IKE Proposals

The next wizard page, IKE Proposals, shown in Figure 14-12, lists all of the IKE policies that have been configured on the router. If no user-defined policies have been configured, the page lists the Cisco Configuration Professional default IKE policy. IKE policies govern the way in which devices in a VPN authenticate themselves during Phase 1. The local router uses the IKE policies listed on this page to negotiate authentication with the remote router.

Figure 14-12. IKE Proposals Configured Through the VPN Wizard

The local router and the peer device must both use the same policy. The router that initiates the VPN connection offers all its policies to the receiver, which analyzes them starting with the lowest priority number first. If the remote system rejects that policy, it considers the policy with the next lowest number, and continues in this fashion until it finds a match, as shown previously in Figure 13-8. You must coordinate closely with the administrator of the peer system so that you can configure identical policies on both routers.

If you want to add an IKE policy that is not included in this list, you can click Add and create the policy in the Add IKE Policy dialog box that is displayed. You can edit an existing policy by selecting it and clicking Edit. CCP default policies are read-only and cannot be edited. In Figure 14-12, the Add IKE Policy dialog box displays the desired policy for the requirements, which are encryption using AES, authentication using preshared keys, hashing using SHA-1, and key exchange using DH 5.


Adding a new policy creates a new line with a higher priority in the IKE policy list. In the Add IKE Policy dialog box, you can control the priority number and define the cipher suite of your choice. Be sure to select the new policy from the list of IKE policies before you click Nextto continue.

Transform Set

The next step of the VPN Wizard is to define the transform sets, which define the cipher suite for IPsec Phase 2. The Transform Set page, shown in Figure 14-13, lists the CCP default transform sets and the additional transform sets that have been configured on this router. These transform sets will be available for use by the VPN. A transform set represents a certain combination of security protocols and algorithms. During the IPsec security association negotiation, the peers agree to use a particular transform set for protecting a particular data flow. A transform describes a particular security protocol with its corresponding algorithms.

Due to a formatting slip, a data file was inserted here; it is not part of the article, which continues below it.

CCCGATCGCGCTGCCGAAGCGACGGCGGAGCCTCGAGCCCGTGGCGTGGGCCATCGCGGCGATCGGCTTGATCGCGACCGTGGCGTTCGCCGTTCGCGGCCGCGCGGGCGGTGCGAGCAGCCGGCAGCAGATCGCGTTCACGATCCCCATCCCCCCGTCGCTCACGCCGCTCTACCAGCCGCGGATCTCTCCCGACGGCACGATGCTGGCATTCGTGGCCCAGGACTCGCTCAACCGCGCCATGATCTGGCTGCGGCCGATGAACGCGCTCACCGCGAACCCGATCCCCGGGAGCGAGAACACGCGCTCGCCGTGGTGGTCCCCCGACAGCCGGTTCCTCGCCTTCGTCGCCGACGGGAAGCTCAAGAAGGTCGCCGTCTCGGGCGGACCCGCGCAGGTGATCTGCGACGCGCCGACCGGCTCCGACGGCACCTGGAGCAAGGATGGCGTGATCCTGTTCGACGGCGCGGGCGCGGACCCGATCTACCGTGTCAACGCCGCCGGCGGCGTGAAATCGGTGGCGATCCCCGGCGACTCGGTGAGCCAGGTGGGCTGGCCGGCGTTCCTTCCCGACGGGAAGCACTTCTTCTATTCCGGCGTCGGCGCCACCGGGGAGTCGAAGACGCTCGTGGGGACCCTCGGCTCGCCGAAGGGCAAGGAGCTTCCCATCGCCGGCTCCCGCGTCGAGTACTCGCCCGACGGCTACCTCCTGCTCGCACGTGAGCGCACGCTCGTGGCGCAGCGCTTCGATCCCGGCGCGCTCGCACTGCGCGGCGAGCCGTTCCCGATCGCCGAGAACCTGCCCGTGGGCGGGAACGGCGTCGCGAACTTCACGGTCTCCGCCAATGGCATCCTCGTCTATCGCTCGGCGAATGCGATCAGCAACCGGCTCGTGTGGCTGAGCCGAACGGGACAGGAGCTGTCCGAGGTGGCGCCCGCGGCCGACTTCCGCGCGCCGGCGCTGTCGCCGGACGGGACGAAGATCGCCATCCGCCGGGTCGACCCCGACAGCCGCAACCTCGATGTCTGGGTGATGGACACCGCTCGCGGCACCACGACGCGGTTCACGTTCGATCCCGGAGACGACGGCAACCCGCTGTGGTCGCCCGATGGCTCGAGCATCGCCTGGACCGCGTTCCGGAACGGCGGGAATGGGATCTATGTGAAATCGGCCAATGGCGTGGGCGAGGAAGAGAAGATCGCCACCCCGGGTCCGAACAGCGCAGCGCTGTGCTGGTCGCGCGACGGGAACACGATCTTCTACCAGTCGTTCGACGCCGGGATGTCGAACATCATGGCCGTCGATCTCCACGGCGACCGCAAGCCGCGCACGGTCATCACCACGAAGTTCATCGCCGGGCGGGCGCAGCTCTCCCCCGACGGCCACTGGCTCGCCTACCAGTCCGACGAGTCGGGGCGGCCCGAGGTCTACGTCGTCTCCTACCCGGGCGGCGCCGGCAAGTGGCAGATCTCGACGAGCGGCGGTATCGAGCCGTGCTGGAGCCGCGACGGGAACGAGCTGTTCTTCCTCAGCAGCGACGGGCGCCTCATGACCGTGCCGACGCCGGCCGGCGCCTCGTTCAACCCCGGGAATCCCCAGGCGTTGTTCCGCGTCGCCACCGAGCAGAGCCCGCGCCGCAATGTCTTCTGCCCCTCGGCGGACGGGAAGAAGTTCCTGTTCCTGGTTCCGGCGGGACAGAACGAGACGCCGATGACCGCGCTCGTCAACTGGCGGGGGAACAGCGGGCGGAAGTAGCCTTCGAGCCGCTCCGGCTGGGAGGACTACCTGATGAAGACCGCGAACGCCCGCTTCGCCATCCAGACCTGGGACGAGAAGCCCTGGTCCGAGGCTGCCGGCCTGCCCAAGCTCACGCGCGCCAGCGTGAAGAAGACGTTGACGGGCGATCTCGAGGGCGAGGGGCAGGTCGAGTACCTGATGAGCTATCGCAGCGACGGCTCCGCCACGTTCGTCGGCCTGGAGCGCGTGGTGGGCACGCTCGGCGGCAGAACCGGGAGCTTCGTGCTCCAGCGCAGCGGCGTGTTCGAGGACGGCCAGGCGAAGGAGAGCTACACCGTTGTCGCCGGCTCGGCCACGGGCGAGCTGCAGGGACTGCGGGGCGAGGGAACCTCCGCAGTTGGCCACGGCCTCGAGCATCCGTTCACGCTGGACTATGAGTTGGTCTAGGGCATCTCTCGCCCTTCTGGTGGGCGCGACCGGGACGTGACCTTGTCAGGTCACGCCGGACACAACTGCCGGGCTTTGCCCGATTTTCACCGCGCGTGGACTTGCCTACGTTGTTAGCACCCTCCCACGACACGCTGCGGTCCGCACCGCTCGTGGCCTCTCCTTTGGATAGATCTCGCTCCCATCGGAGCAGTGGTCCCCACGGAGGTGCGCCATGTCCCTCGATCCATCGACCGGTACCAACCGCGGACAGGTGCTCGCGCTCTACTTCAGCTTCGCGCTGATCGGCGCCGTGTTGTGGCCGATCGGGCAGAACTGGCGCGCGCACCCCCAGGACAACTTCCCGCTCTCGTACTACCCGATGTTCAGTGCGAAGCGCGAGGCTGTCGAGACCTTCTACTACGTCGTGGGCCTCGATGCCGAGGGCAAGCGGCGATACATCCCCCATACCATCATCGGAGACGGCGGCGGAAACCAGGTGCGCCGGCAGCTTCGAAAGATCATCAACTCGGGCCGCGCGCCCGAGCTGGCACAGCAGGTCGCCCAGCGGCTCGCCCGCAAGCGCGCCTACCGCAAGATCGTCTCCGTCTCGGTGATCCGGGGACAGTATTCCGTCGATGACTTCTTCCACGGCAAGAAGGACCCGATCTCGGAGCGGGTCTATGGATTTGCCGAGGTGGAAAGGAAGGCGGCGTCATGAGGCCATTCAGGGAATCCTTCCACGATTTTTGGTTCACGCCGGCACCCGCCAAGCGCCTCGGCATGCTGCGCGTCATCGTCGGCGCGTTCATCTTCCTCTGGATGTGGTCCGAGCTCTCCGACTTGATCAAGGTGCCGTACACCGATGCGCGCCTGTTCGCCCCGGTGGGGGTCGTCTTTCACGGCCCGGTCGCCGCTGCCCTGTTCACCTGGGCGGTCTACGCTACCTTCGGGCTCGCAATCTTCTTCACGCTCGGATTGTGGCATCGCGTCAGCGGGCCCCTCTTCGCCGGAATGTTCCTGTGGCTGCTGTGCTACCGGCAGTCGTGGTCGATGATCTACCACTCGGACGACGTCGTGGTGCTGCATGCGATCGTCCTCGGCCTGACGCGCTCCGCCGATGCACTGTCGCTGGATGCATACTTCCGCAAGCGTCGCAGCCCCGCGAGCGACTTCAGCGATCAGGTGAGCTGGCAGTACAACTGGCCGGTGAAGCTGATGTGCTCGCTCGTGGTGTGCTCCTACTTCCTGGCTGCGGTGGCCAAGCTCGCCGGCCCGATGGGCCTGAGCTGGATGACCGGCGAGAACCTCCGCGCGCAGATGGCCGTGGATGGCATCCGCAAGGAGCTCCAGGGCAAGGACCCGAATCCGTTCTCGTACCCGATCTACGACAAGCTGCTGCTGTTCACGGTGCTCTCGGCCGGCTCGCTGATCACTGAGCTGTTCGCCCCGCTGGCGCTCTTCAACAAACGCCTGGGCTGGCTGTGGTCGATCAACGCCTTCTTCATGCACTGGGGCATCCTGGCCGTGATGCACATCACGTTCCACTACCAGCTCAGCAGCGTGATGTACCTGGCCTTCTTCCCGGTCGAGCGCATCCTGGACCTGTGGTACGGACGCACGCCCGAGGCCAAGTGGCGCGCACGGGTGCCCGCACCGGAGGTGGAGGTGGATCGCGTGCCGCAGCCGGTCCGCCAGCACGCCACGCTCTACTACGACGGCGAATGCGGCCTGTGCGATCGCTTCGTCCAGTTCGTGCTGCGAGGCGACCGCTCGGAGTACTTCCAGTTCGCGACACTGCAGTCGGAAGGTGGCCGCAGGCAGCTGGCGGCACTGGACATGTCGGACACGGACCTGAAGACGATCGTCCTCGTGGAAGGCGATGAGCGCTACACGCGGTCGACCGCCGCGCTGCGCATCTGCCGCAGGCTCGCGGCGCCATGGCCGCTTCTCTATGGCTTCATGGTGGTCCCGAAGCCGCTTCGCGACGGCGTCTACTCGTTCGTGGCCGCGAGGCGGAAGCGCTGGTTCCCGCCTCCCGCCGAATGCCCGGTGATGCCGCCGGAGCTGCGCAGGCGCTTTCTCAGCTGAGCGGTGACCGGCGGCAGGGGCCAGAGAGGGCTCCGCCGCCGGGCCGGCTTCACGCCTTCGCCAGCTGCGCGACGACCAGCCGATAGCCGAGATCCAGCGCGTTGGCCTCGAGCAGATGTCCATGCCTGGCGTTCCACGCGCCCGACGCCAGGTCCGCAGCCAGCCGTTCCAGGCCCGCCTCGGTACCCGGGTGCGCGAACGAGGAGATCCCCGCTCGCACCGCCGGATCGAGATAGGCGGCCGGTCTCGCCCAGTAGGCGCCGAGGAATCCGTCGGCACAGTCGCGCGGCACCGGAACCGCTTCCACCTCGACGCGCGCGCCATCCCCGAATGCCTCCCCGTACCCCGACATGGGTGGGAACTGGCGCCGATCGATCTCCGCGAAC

Figure 14-13. Transform Set Configured Through the VPN Wizard

A list of all configured transform sets is available in the Select Transform Set drop-down menu. Selecting one allows you to view the settings and add entries to the transform set.

Click Add to create the transform set in the Add Transform Set dialog box. You may choose to perform this action if the router is to negotiate different Phase 2 policies for different peers. This is common in hub-and-spoke VPN topologies. For nondefault transform sets, you can also click Edit to modify the settings.

In Figure 14-13, the Add Transform Set dialog box is configured with the desired policy. ESP is the IPsec protocol that will define authentication, integrity, and payload encryption to create Phase 2 tunnels, using SHA-1 as the integrity algorithm, and AES as the encryption algorithm. The default is tunnel mode.